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The last decade has witnessed an astounding increase in new real estate financing techniques, including mezzanine loans. These new financings are not directly secured by real estate and do not even directly involve land. In the real estate industry, mezzanine financing typically refers to a loan secured principally by the borrower's equity in other entities. Both economically and legally, the value of the mezzanine borrower's collateral derives solely from its indirect ownership of the underlying property.

This article provides a detailed description of the legal structure of mezzanine loans. In addition, this article evaluates the hazards, legal risks and uncertainties inherent in mezzanine financings and the way in which the market fails to adequately take these factors into account. This article shows that mezzanine lenders face significant risks both at the origination of their loans and later on if there is an event of default. At loan origination, lenders are faced with complex rules for the creation, attachment and perfection of liens on their collateral. Later on, a mezzanine lender is faced with other risks if the mezzanine borrower defaults and the lender must actually foreclose upon its collateral.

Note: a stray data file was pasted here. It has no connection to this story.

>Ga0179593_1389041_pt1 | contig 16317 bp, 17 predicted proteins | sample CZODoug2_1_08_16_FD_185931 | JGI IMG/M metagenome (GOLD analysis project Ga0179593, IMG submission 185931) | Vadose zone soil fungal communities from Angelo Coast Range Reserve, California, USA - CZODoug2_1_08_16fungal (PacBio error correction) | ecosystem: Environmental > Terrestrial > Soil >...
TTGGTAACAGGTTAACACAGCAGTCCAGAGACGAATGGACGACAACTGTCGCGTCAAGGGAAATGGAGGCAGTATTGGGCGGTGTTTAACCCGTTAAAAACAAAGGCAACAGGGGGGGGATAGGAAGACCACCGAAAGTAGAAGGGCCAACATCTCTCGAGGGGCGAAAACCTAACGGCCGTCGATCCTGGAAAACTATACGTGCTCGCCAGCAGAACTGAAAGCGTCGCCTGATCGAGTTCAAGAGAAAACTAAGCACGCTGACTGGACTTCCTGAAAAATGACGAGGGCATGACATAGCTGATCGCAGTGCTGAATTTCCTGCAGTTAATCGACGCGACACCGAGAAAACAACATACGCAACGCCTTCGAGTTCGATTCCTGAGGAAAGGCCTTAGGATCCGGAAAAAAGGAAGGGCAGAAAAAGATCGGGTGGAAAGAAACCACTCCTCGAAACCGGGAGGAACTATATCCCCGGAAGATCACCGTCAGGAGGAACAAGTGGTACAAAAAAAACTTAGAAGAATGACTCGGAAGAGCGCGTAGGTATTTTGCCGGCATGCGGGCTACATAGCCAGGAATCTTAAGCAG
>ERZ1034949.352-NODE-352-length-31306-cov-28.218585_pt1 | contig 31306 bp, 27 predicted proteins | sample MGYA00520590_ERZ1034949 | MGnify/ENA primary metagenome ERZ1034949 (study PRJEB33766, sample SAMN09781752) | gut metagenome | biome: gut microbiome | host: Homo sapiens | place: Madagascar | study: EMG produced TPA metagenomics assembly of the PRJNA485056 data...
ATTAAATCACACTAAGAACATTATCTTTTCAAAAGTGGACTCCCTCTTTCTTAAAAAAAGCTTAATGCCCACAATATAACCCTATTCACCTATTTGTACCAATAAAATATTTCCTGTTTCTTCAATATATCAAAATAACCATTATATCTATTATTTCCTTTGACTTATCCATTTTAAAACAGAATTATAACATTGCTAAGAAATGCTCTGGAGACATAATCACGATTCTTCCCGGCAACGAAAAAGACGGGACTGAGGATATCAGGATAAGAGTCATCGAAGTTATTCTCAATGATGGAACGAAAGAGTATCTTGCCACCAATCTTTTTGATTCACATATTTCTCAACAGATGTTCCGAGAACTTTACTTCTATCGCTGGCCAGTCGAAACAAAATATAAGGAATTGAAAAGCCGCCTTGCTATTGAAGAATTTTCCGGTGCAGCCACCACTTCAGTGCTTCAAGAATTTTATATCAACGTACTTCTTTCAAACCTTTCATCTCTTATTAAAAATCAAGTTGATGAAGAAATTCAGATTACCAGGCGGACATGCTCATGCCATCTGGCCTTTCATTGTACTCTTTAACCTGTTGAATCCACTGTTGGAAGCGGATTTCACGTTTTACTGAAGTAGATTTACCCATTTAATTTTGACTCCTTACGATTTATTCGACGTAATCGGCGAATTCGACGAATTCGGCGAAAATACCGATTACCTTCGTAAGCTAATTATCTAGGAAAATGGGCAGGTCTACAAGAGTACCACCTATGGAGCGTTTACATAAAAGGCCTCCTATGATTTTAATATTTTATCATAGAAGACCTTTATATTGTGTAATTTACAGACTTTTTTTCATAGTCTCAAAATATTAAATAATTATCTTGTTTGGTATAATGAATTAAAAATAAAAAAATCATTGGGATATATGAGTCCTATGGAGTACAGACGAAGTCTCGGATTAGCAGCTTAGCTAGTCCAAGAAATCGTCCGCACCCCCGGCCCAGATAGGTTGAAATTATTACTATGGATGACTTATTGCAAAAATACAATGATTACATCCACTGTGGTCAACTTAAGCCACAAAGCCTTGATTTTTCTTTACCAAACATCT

In this article, Professor Berman also argues that the recent subprime mortgage crisis offers a cautionary tale for many of the hazards that may be looming in the near future for the mezzanine loan market, that mezzanine lenders must better understand and evaluate these hazards, and that the legal system needs to produce clearer rules on these non-traditional financings. In particular, Professor Berman contends that mezzanine lenders ought to proceed with caution - to tighten up their underwriting standards, strengthen their loan documentation, and review the ready availability of capital to questionable projects.